Whorton v. State

Annotate this Case

422 So. 2d 812 (1982)

Henry Otis WHORTON v. STATE.

8 Div. 730.

Court of Criminal Appeals of Alabama.

October 12, 1982.

Rehearing Denied November 23, 1982.

*813 Marc Sandlin of McDaniel & McDaniel, Huntsville, for appellant.

Charles A. Graddick, Atty. Gen., and Leura J. Garrett, Asst. Atty. Gen., for appellee.

BOWEN, Judge.

During October 1981, the defendant was charged in a three-count indictment with burglary, theft, and receiving stolen property. On February 4, 1982, he entered a guilty plea to the indictment and the trial court set sentencing for April 9, 1982.

On April 9, the defendant moved to withdraw his plea. The court granted the motion and set the case for trial on June 14, 1982. Then on May 18, 1982, defendant's appointed counsel withdrew and substitute counsel was named to represent him. The second attorney also withdrew and, on May 26, 1982, the defendant retained other counsel who now represents him on appeal.

On May 31, defendant's lawyer filed motions for a continuance and for a psychiatric exam. The record does not indicate that the circuit court ruled on either motion. Then on June 14, 1982, the date set for trial, defendant pleaded guilty to an amended indictment charging burglary in the third degree. After being sentenced to fifteen years' imprisonment, the defendant filed notice of appeal, claiming that his motions for continuance and for a psychiatric exam were erroneously denied and that there was no factual basis for the guilty plea.


The propriety of the motion for a continuance and the motion for a psychiatric exam are not before us for review. Review on appeal is limited to matters on which rulings are invoked at the trial court. Streeter v. State, 406 So. 2d 1024 (Ala.Cr. App.), cert. denied, 406 So. 2d 1029 (Ala. 1981). In the absence of a ruling, a request for a ruling, or an objection to the court's failure to rule, we have nothing to review. Stewart v. State, 398 So. 2d 369 (Ala.Cr. App.), cert. denied, 398 So. 2d 376 (Ala.1981). See also Carroll v. State, 405 So. 2d 163 (Ala.Cr.App.1981); Boykin v. State, 398 So. 2d 766 (Ala.Cr.App.), cert. denied, 398 So. 2d 771 (Ala.1981).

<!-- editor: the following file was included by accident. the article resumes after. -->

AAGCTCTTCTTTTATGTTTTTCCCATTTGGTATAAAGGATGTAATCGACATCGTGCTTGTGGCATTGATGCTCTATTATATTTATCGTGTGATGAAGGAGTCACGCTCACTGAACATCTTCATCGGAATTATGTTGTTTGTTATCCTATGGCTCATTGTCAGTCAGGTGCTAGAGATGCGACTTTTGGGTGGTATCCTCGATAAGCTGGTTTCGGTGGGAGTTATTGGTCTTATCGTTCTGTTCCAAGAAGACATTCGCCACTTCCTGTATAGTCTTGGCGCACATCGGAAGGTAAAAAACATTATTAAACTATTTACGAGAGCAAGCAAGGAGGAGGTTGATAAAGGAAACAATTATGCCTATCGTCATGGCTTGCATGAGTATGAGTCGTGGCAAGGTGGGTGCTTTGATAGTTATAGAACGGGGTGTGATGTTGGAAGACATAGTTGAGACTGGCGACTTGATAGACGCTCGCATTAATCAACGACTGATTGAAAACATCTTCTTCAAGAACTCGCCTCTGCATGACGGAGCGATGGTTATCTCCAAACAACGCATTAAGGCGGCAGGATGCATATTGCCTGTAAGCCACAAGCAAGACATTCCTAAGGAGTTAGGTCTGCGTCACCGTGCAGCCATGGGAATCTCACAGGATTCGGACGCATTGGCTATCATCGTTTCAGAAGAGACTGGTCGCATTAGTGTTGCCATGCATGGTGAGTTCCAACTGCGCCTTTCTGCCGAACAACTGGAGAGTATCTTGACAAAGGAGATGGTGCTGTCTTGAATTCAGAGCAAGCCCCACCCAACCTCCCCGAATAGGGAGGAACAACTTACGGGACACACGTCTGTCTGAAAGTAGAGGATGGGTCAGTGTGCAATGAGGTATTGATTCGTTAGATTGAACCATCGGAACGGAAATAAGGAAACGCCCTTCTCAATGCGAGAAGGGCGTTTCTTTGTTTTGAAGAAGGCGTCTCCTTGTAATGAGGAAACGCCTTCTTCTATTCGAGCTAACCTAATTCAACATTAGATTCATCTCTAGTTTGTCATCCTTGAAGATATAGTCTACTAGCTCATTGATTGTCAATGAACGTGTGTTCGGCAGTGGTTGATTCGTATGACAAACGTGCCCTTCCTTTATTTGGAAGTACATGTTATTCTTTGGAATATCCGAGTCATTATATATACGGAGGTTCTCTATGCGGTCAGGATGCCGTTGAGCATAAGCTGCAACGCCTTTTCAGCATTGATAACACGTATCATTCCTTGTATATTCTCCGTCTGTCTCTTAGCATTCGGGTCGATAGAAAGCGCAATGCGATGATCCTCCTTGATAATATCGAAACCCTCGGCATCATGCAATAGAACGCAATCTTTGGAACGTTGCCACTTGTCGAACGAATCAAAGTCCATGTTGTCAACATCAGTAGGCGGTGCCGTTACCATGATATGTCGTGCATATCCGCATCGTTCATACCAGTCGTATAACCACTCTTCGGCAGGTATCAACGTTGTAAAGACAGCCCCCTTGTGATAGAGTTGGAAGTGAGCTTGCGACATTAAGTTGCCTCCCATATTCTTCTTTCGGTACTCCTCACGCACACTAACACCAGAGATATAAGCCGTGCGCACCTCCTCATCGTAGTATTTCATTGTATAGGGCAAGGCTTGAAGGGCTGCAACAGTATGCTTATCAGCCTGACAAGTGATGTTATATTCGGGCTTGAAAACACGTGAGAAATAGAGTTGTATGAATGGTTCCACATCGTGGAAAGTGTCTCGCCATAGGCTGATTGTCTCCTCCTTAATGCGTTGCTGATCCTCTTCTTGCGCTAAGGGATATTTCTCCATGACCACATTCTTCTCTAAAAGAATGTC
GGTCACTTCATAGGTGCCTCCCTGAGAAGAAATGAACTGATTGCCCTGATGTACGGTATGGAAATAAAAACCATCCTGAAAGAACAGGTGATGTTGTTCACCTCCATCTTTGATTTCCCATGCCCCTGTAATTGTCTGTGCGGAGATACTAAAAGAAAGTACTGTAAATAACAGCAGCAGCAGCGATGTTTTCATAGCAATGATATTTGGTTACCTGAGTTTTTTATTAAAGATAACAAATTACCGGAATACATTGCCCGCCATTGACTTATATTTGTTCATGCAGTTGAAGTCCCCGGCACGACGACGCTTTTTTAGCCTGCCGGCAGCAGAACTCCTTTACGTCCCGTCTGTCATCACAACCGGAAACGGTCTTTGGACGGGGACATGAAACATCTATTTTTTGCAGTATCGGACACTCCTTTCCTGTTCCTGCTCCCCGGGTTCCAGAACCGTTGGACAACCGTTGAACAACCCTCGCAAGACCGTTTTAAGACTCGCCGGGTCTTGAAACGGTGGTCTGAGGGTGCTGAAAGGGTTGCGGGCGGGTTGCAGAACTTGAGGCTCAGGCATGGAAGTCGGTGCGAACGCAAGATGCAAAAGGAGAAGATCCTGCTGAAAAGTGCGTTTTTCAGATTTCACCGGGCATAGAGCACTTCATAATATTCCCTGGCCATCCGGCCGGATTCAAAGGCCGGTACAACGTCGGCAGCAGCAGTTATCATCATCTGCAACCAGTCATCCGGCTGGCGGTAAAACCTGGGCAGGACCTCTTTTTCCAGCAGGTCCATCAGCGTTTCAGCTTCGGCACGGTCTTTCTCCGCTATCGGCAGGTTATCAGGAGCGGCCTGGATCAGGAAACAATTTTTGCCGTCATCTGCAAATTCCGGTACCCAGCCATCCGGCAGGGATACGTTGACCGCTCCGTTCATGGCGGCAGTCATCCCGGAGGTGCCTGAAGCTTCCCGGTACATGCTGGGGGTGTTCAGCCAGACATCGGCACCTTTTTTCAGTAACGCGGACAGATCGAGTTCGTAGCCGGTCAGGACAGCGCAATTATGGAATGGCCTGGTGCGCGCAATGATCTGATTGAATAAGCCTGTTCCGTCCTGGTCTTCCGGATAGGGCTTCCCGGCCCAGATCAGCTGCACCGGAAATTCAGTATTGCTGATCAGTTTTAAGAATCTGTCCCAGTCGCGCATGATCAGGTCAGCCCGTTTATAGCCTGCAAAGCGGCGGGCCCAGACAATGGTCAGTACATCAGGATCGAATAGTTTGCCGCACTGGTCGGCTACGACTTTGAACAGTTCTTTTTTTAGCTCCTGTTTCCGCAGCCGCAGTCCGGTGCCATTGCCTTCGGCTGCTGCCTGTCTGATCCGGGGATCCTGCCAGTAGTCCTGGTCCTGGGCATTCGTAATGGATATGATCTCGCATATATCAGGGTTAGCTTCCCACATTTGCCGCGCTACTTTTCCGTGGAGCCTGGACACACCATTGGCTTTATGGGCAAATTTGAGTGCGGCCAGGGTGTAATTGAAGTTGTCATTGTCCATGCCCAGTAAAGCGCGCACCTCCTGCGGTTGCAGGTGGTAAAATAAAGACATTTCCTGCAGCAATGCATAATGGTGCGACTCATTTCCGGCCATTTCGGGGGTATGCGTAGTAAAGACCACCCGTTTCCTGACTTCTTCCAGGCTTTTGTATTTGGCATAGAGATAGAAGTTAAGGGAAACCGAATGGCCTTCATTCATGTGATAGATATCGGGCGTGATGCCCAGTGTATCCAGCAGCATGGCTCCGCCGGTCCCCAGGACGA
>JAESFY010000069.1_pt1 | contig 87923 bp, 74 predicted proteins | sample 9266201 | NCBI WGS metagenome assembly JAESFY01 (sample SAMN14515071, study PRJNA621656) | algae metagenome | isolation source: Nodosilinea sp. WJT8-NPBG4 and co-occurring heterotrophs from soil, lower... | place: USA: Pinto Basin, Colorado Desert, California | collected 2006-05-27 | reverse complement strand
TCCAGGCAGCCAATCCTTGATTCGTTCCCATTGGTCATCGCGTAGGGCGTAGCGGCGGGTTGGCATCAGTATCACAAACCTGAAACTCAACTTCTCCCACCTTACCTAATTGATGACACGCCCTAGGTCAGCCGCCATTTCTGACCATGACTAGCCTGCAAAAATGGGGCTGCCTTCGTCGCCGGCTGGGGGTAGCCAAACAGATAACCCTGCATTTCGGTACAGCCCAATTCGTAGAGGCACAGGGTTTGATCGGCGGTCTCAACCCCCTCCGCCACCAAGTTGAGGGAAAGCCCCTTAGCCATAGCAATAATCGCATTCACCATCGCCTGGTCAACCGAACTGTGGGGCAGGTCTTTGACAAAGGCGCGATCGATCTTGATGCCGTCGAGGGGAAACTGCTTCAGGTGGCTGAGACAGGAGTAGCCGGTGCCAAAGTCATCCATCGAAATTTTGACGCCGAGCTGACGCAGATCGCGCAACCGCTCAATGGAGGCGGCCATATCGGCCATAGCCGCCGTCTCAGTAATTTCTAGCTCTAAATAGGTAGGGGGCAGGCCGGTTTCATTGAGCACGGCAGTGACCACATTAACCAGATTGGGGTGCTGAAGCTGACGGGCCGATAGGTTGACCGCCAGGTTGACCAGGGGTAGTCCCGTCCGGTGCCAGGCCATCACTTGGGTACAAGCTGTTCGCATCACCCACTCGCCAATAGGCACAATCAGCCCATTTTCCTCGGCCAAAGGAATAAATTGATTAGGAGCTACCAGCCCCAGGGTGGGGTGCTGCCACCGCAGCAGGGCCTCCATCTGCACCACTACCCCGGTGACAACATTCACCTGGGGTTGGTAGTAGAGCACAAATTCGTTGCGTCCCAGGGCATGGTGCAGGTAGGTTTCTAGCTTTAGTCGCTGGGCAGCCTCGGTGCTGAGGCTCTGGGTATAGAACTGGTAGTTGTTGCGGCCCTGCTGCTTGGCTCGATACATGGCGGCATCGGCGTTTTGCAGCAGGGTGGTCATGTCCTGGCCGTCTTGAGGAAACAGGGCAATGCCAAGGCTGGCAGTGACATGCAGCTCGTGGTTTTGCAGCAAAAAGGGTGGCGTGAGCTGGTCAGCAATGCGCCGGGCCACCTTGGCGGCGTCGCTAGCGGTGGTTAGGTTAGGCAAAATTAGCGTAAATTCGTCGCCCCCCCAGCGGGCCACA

Moreover, in the absence of any evidence, the mere allegations by counsel that the accused is incompetent to stand trial do not establish "reasonable ground to doubt [defendant's] sanity" which would warrant an inquiry into his competency. See Ala. Code ยง 15-16-21 (1975); Williams v. State, 386 So. 2d 506 (Ala.Cr.App.1980); Atwell v. State, 354 So. 2d 30 (Ala.Cr.App.), cert. denied, 354 So. 2d 39 (1977).


The defendant contends that there was no factual basis to support his guilty plea because the court did not take steps to determine that he had the intent to commit the offense charged. Specifically, he argues that he was so intoxicated at the time *814 of the act that he was unable to form the requisite intent, and the court should have made further inquiries into this matter before accepting his plea.

During the colloquy between the defendant and the trial judge, the following occurred: